Attack on the Temple
A banker from the Republic of Metz, Thomas de Carneillon participated in the plot to destroy the official incarnation of the Templar Order. He was present during the preparations for this act, during which the Mentor Guillaume de Nogaret succeeded in convincing King Philip IV of France and Pope Clement V to brand the Templars as heretics and arrest their Grand Master, Jacques de Molay. De Carneillon didn't share the enthusiasm of his brothers, fearing that de Nogaret's plan wouldn't lead to the destruction of the Templars, but would only push them into clandestinity, similar to what the Mongol Empire had done to the Assassins, strengthening them in the end.
Nevertheless, Thomas provided King Philip with a contingent of Assassins disguised as Flemish mercenaries, in order to attack the Parisian Temple in 1307. During the attack, de Carneillon attempted to steal the Sword of Eden and the Codex Pater Intellectus, but his efforts were halted by a Templar Knight serving as the Grand Master's advisor.
During their duel, the advisor managed to fight off Thomas and reclaim the Sword of Eden; Thomas attempted to retaliate but was blasted away by the power of the Sword. The advisor then managed to successfully hide the manuscript and the Sword in a secret vault, but was grievously disabled and killed by Thomas once he had regained consciousness.
Despite being unable to retrieve the manuscript and the Sword, Thomas' campaign successfully destroyed the Templars' public image and drove their Order underground. Along with the other Assassins, he subsequently spent a decade traveling throughout Europe, eradicating any remnants of the Templar Order which operated openly. At some point, he became the new Mentor of the French Assassins and after decades of service in the Brotherhood died of illness in Venice.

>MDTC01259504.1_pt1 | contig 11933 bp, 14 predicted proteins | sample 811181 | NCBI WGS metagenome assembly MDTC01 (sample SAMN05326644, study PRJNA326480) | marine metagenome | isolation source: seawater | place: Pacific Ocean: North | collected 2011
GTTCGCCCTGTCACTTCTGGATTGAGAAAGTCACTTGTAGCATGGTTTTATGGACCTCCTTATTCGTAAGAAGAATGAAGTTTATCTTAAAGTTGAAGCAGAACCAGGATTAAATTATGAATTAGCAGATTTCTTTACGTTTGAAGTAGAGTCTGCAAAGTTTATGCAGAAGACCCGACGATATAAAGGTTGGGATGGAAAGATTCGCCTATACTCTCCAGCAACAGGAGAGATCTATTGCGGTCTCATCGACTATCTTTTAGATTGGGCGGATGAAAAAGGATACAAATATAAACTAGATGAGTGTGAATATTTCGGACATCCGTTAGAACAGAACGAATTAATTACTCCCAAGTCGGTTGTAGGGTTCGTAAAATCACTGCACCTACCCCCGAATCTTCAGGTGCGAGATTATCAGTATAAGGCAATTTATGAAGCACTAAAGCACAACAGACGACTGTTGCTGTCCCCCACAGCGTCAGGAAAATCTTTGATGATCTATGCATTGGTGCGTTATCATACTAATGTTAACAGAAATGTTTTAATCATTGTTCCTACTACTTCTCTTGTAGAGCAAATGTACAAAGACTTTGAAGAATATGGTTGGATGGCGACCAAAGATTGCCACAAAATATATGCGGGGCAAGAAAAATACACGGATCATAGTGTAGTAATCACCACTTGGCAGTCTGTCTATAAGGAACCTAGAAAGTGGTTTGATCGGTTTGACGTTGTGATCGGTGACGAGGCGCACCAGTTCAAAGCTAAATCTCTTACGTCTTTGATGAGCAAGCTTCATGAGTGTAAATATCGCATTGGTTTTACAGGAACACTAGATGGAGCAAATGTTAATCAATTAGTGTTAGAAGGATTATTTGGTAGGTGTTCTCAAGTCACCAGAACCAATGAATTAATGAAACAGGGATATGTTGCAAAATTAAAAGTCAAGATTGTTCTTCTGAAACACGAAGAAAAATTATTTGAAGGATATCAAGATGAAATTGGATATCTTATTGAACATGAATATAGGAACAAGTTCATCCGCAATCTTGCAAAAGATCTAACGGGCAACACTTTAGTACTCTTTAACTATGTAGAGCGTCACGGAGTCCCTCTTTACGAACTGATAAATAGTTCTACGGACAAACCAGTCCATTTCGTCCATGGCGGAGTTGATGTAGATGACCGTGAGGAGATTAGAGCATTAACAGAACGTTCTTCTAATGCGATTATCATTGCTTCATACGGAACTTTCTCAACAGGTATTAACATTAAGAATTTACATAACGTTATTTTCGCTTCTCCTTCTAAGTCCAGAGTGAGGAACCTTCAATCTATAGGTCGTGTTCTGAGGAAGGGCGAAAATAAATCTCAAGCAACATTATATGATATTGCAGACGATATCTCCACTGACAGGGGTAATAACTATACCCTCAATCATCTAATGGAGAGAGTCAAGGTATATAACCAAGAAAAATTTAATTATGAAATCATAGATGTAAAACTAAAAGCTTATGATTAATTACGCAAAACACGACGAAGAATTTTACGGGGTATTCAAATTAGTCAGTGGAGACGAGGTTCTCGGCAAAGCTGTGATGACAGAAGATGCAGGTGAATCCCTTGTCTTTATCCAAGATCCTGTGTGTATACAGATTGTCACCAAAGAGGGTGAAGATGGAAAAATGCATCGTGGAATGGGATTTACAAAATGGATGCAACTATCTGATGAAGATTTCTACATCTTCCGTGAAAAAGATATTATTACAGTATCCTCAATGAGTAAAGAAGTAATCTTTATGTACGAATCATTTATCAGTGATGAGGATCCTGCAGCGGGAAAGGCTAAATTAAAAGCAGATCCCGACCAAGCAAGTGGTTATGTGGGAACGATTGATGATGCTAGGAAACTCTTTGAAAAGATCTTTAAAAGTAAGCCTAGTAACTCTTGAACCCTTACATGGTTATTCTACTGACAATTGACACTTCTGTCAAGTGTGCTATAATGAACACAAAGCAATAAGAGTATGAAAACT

In the centuries following his death, de Carneillon rose to a legendary status among the French Assassins. During the 16th century, a vault commemorating his accomplishments was constructed in the Parisian underground. The vault housed his robes, an heirloom which was protected by puzzles and enigmas invented by Nostradamus.
According to legend, the armor was destined to an Assassin who would perform a great service for France and the Brotherhood, but the three keys required to open the vault were lost two centuries prior to Arno Dorian's discovery of the vault during the French Revolution.
- Thomas de Carnellion's robes bear similarities to the ones worn by the Master Assassins of the Levantine Brotherhood near the end of the 12th century.
- The Helix database mentioned de Carneillon was a friend of Dante Alighieri, Marco Polo, and Domenico Auditore, all of whom were members of the Italian Brotherhood of Assassins.
- De Carneillon disabled Jacques de Molay's advisor with his right hand, despite not possessing a visible second Hidden Blade.
- Thomas de Carneillon was missing his left ring finger despite Altaïr Ibn-La'had's reform abolition of this practice having taken place a century prior.